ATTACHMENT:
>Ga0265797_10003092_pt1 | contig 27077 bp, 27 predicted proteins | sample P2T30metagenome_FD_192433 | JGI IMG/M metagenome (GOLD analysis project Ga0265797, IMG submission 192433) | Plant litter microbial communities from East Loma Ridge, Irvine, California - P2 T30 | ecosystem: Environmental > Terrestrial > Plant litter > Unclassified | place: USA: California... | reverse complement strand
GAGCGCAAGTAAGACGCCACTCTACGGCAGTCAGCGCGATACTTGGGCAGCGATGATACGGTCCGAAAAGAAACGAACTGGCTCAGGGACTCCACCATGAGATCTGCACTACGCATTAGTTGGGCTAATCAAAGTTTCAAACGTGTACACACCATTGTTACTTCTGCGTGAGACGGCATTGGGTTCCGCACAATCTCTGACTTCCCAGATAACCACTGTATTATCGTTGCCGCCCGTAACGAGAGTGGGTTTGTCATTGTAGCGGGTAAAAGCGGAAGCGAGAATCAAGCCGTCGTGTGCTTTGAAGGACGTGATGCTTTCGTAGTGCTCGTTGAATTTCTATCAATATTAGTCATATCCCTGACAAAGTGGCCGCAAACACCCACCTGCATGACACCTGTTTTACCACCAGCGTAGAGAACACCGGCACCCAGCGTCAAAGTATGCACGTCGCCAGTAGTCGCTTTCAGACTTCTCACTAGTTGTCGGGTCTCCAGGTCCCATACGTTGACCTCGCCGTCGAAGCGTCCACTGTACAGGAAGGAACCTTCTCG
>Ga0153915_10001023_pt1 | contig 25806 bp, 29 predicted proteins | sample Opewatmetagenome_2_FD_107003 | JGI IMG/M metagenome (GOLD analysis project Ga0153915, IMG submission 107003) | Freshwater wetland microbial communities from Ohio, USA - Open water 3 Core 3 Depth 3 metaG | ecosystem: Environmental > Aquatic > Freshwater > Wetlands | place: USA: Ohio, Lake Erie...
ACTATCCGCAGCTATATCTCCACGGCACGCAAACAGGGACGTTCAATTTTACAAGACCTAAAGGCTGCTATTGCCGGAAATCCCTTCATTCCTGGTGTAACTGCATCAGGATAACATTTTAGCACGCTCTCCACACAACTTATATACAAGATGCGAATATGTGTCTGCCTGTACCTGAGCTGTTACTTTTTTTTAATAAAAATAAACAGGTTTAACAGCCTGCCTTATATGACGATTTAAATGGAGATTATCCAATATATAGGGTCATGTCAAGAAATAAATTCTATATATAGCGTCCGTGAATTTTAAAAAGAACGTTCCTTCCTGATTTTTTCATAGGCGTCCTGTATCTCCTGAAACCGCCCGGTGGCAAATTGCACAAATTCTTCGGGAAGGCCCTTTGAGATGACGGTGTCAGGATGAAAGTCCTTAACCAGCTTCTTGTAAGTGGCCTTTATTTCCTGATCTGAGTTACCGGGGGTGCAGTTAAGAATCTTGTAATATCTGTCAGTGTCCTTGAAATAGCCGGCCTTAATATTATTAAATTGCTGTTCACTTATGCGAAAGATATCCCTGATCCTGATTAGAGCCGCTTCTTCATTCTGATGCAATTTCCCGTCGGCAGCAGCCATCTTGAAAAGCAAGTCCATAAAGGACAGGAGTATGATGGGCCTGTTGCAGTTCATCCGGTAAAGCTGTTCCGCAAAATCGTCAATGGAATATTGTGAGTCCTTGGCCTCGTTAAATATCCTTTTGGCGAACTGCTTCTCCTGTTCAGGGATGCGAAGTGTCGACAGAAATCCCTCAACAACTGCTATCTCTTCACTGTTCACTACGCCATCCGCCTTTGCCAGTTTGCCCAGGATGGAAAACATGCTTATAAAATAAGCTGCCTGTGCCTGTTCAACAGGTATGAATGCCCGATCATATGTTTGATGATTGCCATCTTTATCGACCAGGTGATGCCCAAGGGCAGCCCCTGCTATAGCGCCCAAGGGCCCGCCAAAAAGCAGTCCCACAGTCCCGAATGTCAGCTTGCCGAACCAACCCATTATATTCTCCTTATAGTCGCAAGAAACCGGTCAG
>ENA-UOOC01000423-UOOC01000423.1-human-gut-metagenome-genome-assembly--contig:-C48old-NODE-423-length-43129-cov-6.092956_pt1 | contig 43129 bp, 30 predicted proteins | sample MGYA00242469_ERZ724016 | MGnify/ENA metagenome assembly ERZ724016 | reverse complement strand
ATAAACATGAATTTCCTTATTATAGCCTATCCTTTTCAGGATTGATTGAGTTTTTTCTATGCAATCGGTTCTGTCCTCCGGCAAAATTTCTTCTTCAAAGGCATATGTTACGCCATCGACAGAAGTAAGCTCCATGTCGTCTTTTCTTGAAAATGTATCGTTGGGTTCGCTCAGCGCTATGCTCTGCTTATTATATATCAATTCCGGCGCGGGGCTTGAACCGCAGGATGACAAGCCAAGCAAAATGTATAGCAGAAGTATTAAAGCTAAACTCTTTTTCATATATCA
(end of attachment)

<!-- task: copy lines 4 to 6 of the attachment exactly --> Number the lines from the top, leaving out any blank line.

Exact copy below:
ACTATCCGCAGCTATATCTCCACGGCACGCAAACAGGGACGTTCAATTTTACAAGACCTAAAGGCTGCTATTGCCGGAAATCCCTTCATTCCTGGTGTAACTGCATCAGGATAACATTTTAGCACGCTCTCCACACAACTTATATACAAGATGCGAATATGTGTCTGCCTGTACCTGAGCTGTTACTTTTTTTTAATAAAAATAAACAGGTTTAACAGCCTGCCTTATATGACGATTTAAATGGAGATTATCCAATATATAGGGTCATGTCAAGAAATAAATTCTATATATAGCGTCCGTGAATTTTAAAAAGAACGTTCCTTCCTGATTTTTTCATAGGCGTCCTGTATCTCCTGAAACCGCCCGGTGGCAAATTGCACAAATTCTTCGGGAAGGCCCTTTGAGATGACGGTGTCAGGATGAAAGTCCTTAACCAGCTTCTTGTAAGTGGCCTTTATTTCCTGATCTGAGTTACCGGGGGTGCAGTTAAGAATCTTGTAATATCTGTCAGTGTCCTTGAAATAGCCGGCCTTAATATTATTAAATTGCTGTTCACTTATGCGAAAGATATCCCTGATCCTGATTAGAGCCGCTTCTTCATTCTGATGCAATTTCCCGTCGGCAGCAGCCATCTTGAAAAGCAAGTCCATAAAGGACAGGAGTATGATGGGCCTGTTGCAGTTCATCCGGTAAAGCTGTTCCGCAAAATCGTCAATGGAATATTGTGAGTCCTTGGCCTCGTTAAATATCCTTTTGGCGAACTGCTTCTCCTGTTCAGGGATGCGAAGTGTCGACAGAAATCCCTCAACAACTGCTATCTCTTCACTGTTCACTACGCCATCCGCCTTTGCCAGTTTGCCCAGGATGGAAAACATGCTTATAAAATAAGCTGCCTGTGCCTGTTCAACAGGTATGAATGCCCGATCATATGTTTGATGATTGCCATCTTTATCGACCAGGTGATGCCCAAGGGCAGCCCCTGCTATAGCGCCCAAGGGCCCGCCAAAAAGCAGTCCCACAGTCCCGAATGTCAGCTTGCCGAACCAACCCATTATATTCTCCTTATAGTCGCAAGAAACCGGTCAG
>ENA-UOOC01000423-UOOC01000423.1-human-gut-metagenome-genome-assembly--contig:-C48old-NODE-423-length-43129-cov-6.092956_pt1 | contig 43129 bp, 30 predicted proteins | sample MGYA00242469_ERZ724016 | MGnify/ENA metagenome assembly ERZ724016 | reverse complement strand
ATAAACATGAATTTCCTTATTATAGCCTATCCTTTTCAGGATTGATTGAGTTTTTTCTATGCAATCGGTTCTGTCCTCCGGCAAAATTTCTTCTTCAAAGGCATATGTTACGCCATCGACAGAAGTAAGCTCCATGTCGTCTTTTCTTGAAAATGTATCGTTGGGTTCGCTCAGCGCTATGCTCTGCTTATTATATATCAATTCCGGCGCGGGGCTTGAACCGCAGGATGACAAGCCAAGCAAAATGTATAGCAGAAGTATTAAAGCTAAACTCTTTTTCATATATCA